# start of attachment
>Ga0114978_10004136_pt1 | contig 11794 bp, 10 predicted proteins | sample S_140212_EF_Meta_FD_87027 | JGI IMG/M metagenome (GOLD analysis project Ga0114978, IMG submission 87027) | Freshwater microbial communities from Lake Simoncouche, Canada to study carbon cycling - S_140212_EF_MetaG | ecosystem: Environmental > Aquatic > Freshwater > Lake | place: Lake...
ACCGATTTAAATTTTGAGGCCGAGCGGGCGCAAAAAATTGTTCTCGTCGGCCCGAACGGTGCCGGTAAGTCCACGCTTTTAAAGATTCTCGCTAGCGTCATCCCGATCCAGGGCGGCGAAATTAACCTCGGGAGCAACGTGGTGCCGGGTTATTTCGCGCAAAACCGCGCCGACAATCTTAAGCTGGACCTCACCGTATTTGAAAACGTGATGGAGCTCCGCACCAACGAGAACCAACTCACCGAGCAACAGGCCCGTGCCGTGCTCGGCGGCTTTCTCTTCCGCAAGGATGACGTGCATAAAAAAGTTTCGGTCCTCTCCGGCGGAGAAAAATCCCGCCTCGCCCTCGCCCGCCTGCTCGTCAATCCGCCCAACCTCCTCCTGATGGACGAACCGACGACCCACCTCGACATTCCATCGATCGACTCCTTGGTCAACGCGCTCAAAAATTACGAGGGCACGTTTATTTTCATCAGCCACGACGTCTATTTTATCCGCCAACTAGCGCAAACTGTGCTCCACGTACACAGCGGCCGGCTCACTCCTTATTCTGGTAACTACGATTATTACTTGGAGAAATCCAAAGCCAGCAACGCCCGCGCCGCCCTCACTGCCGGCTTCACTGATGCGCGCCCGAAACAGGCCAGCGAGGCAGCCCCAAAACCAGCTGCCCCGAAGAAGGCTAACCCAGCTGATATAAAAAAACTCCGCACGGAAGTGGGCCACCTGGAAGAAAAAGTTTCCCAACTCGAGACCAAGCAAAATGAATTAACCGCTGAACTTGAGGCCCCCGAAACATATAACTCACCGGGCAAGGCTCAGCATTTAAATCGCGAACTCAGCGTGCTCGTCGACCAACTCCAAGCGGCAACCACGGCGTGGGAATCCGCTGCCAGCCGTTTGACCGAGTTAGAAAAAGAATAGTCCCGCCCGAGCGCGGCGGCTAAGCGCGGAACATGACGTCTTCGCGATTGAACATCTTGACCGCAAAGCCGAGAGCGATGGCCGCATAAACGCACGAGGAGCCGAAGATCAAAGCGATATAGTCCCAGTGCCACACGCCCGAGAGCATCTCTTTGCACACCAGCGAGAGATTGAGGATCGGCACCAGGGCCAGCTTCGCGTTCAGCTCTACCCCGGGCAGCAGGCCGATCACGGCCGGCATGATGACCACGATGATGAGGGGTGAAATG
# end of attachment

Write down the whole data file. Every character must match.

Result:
>Ga0114978_10004136_pt1 | contig 11794 bp, 10 predicted proteins | sample S_140212_EF_Meta_FD_87027 | JGI IMG/M metagenome (GOLD analysis project Ga0114978, IMG submission 87027) | Freshwater microbial communities from Lake Simoncouche, Canada to study carbon cycling - S_140212_EF_MetaG | ecosystem: Environmental > Aquatic > Freshwater > Lake | place: Lake...
ACCGATTTAAATTTTGAGGCCGAGCGGGCGCAAAAAATTGTTCTCGTCGGCCCGAACGGTGCCGGTAAGTCCACGCTTTTAAAGATTCTCGCTAGCGTCATCCCGATCCAGGGCGGCGAAATTAACCTCGGGAGCAACGTGGTGCCGGGTTATTTCGCGCAAAACCGCGCCGACAATCTTAAGCTGGACCTCACCGTATTTGAAAACGTGATGGAGCTCCGCACCAACGAGAACCAACTCACCGAGCAACAGGCCCGTGCCGTGCTCGGCGGCTTTCTCTTCCGCAAGGATGACGTGCATAAAAAAGTTTCGGTCCTCTCCGGCGGAGAAAAATCCCGCCTCGCCCTCGCCCGCCTGCTCGTCAATCCGCCCAACCTCCTCCTGATGGACGAACCGACGACCCACCTCGACATTCCATCGATCGACTCCTTGGTCAACGCGCTCAAAAATTACGAGGGCACGTTTATTTTCATCAGCCACGACGTCTATTTTATCCGCCAACTAGCGCAAACTGTGCTCCACGTACACAGCGGCCGGCTCACTCCTTATTCTGGTAACTACGATTATTACTTGGAGAAATCCAAAGCCAGCAACGCCCGCGCCGCCCTCACTGCCGGCTTCACTGATGCGCGCCCGAAACAGGCCAGCGAGGCAGCCCCAAAACCAGCTGCCCCGAAGAAGGCTAACCCAGCTGATATAAAAAAACTCCGCACGGAAGTGGGCCACCTGGAAGAAAAAGTTTCCCAACTCGAGACCAAGCAAAATGAATTAACCGCTGAACTTGAGGCCCCCGAAACATATAACTCACCGGGCAAGGCTCAGCATTTAAATCGCGAACTCAGCGTGCTCGTCGACCAACTCCAAGCGGCAACCACGGCGTGGGAATCCGCTGCCAGCCGTTTGACCGAGTTAGAAAAAGAATAGTCCCGCCCGAGCGCGGCGGCTAAGCGCGGAACATGACGTCTTCGCGATTGAACATCTTGACCGCAAAGCCGAGAGCGATGGCCGCATAAACGCACGAGGAGCCGAAGATCAAAGCGATATAGTCCCAGTGCCACACGCCCGAGAGCATCTCTTTGCACACCAGCGAGAGATTGAGGATCGGCACCAGGGCCAGCTTCGCGTTCAGCTCTACCCCGGGCAGCAGGCCGATCACGGCCGGCATGATGACCACGATGATGAGGGGTGAAATG